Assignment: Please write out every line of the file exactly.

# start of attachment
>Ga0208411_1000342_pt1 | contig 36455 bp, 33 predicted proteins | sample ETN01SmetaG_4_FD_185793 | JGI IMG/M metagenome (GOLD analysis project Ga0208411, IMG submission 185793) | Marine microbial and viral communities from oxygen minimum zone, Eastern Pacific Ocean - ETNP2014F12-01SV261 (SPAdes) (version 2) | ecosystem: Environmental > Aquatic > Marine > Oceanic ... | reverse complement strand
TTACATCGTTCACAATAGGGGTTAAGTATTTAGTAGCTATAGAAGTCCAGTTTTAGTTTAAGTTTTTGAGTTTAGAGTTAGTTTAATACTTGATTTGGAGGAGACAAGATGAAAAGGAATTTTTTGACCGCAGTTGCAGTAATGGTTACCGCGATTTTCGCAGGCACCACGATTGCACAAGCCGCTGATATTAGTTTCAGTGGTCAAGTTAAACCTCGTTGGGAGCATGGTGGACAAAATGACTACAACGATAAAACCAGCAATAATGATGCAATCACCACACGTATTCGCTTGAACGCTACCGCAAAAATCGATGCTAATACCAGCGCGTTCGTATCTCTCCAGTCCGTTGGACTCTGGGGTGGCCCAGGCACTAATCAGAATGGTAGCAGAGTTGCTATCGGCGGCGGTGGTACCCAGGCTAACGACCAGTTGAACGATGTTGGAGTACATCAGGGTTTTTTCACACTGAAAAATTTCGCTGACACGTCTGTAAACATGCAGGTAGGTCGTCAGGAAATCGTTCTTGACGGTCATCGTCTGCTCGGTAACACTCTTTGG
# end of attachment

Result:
>Ga0208411_1000342_pt1 | contig 36455 bp, 33 predicted proteins | sample ETN01SmetaG_4_FD_185793 | JGI IMG/M metagenome (GOLD analysis project Ga0208411, IMG submission 185793) | Marine microbial and viral communities from oxygen minimum zone, Eastern Pacific Ocean - ETNP2014F12-01SV261 (SPAdes) (version 2) | ecosystem: Environmental > Aquatic > Marine > Oceanic ... | reverse complement strand
TTACATCGTTCACAATAGGGGTTAAGTATTTAGTAGCTATAGAAGTCCAGTTTTAGTTTAAGTTTTTGAGTTTAGAGTTAGTTTAATACTTGATTTGGAGGAGACAAGATGAAAAGGAATTTTTTGACCGCAGTTGCAGTAATGGTTACCGCGATTTTCGCAGGCACCACGATTGCACAAGCCGCTGATATTAGTTTCAGTGGTCAAGTTAAACCTCGTTGGGAGCATGGTGGACAAAATGACTACAACGATAAAACCAGCAATAATGATGCAATCACCACACGTATTCGCTTGAACGCTACCGCAAAAATCGATGCTAATACCAGCGCGTTCGTATCTCTCCAGTCCGTTGGACTCTGGGGTGGCCCAGGCACTAATCAGAATGGTAGCAGAGTTGCTATCGGCGGCGGTGGTACCCAGGCTAACGACCAGTTGAACGATGTTGGAGTACATCAGGGTTTTTTCACACTGAAAAATTTCGCTGACACGTCTGTAAACATGCAGGTAGGTCGTCAGGAAATCGTTCTTGACGGTCATCGTCTGCTCGGTAACACTCTTTGG